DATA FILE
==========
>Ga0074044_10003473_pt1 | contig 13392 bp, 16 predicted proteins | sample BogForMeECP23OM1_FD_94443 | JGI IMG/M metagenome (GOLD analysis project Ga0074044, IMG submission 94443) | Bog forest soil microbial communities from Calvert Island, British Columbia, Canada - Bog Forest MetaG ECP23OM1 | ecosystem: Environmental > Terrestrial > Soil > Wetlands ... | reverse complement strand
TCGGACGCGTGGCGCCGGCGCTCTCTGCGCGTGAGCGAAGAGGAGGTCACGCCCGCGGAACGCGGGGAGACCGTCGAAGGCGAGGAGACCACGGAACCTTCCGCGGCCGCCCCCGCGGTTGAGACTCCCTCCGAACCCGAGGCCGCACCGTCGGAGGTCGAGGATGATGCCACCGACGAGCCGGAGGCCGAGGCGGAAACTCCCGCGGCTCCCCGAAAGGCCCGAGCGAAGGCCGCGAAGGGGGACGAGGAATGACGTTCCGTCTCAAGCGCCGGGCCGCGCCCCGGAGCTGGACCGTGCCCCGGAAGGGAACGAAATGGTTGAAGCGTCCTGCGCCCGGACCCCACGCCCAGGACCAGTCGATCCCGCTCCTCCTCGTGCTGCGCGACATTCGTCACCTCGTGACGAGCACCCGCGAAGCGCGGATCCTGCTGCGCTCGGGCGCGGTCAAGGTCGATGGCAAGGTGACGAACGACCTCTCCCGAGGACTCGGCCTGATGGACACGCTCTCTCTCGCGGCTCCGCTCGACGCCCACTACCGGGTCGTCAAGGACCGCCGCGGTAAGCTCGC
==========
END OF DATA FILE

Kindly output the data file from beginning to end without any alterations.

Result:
>Ga0074044_10003473_pt1 | contig 13392 bp, 16 predicted proteins | sample BogForMeECP23OM1_FD_94443 | JGI IMG/M metagenome (GOLD analysis project Ga0074044, IMG submission 94443) | Bog forest soil microbial communities from Calvert Island, British Columbia, Canada - Bog Forest MetaG ECP23OM1 | ecosystem: Environmental > Terrestrial > Soil > Wetlands ... | reverse complement strand
TCGGACGCGTGGCGCCGGCGCTCTCTGCGCGTGAGCGAAGAGGAGGTCACGCCCGCGGAACGCGGGGAGACCGTCGAAGGCGAGGAGACCACGGAACCTTCCGCGGCCGCCCCCGCGGTTGAGACTCCCTCCGAACCCGAGGCCGCACCGTCGGAGGTCGAGGATGATGCCACCGACGAGCCGGAGGCCGAGGCGGAAACTCCCGCGGCTCCCCGAAAGGCCCGAGCGAAGGCCGCGAAGGGGGACGAGGAATGACGTTCCGTCTCAAGCGCCGGGCCGCGCCCCGGAGCTGGACCGTGCCCCGGAAGGGAACGAAATGGTTGAAGCGTCCTGCGCCCGGACCCCACGCCCAGGACCAGTCGATCCCGCTCCTCCTCGTGCTGCGCGACATTCGTCACCTCGTGACGAGCACCCGCGAAGCGCGGATCCTGCTGCGCTCGGGCGCGGTCAAGGTCGATGGCAAGGTGACGAACGACCTCTCCCGAGGACTCGGCCTGATGGACACGCTCTCTCTCGCGGCTCCGCTCGACGCCCACTACCGGGTCGTCAAGGACCGCCGCGGTAAGCTCGC